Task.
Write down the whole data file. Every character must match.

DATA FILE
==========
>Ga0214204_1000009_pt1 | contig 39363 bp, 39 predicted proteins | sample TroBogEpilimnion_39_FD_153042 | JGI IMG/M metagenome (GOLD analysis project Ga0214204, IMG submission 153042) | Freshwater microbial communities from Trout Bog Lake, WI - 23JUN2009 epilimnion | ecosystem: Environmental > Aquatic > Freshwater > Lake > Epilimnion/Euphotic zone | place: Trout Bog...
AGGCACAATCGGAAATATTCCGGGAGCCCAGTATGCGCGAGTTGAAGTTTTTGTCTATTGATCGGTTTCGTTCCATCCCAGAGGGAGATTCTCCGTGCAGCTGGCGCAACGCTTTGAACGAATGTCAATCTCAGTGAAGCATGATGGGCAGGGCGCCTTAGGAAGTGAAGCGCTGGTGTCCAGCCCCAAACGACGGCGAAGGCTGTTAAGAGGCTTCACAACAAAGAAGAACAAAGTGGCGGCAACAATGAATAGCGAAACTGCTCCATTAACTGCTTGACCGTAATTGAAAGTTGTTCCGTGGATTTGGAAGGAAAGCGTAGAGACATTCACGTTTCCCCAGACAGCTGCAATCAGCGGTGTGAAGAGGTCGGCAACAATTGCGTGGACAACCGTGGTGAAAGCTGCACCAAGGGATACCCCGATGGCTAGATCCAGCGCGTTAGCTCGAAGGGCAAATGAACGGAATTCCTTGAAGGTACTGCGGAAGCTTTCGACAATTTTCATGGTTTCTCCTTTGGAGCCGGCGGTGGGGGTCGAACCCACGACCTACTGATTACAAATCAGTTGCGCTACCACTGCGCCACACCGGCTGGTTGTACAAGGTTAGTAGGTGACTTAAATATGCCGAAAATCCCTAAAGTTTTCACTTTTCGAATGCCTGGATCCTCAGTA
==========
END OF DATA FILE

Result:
>Ga0214204_1000009_pt1 | contig 39363 bp, 39 predicted proteins | sample TroBogEpilimnion_39_FD_153042 | JGI IMG/M metagenome (GOLD analysis project Ga0214204, IMG submission 153042) | Freshwater microbial communities from Trout Bog Lake, WI - 23JUN2009 epilimnion | ecosystem: Environmental > Aquatic > Freshwater > Lake > Epilimnion/Euphotic zone | place: Trout Bog...
AGGCACAATCGGAAATATTCCGGGAGCCCAGTATGCGCGAGTTGAAGTTTTTGTCTATTGATCGGTTTCGTTCCATCCCAGAGGGAGATTCTCCGTGCAGCTGGCGCAACGCTTTGAACGAATGTCAATCTCAGTGAAGCATGATGGGCAGGGCGCCTTAGGAAGTGAAGCGCTGGTGTCCAGCCCCAAACGACGGCGAAGGCTGTTAAGAGGCTTCACAACAAAGAAGAACAAAGTGGCGGCAACAATGAATAGCGAAACTGCTCCATTAACTGCTTGACCGTAATTGAAAGTTGTTCCGTGGATTTGGAAGGAAAGCGTAGAGACATTCACGTTTCCCCAGACAGCTGCAATCAGCGGTGTGAAGAGGTCGGCAACAATTGCGTGGACAACCGTGGTGAAAGCTGCACCAAGGGATACCCCGATGGCTAGATCCAGCGCGTTAGCTCGAAGGGCAAATGAACGGAATTCCTTGAAGGTACTGCGGAAGCTTTCGACAATTTTCATGGTTTCTCCTTTGGAGCCGGCGGTGGGGGTCGAACCCACGACCTACTGATTACAAATCAGTTGCGCTACCACTGCGCCACACCGGCTGGTTGTACAAGGTTAGTAGGTGACTTAAATATGCCGAAAATCCCTAAAGTTTTCACTTTTCGAATGCCTGGATCCTCAGTA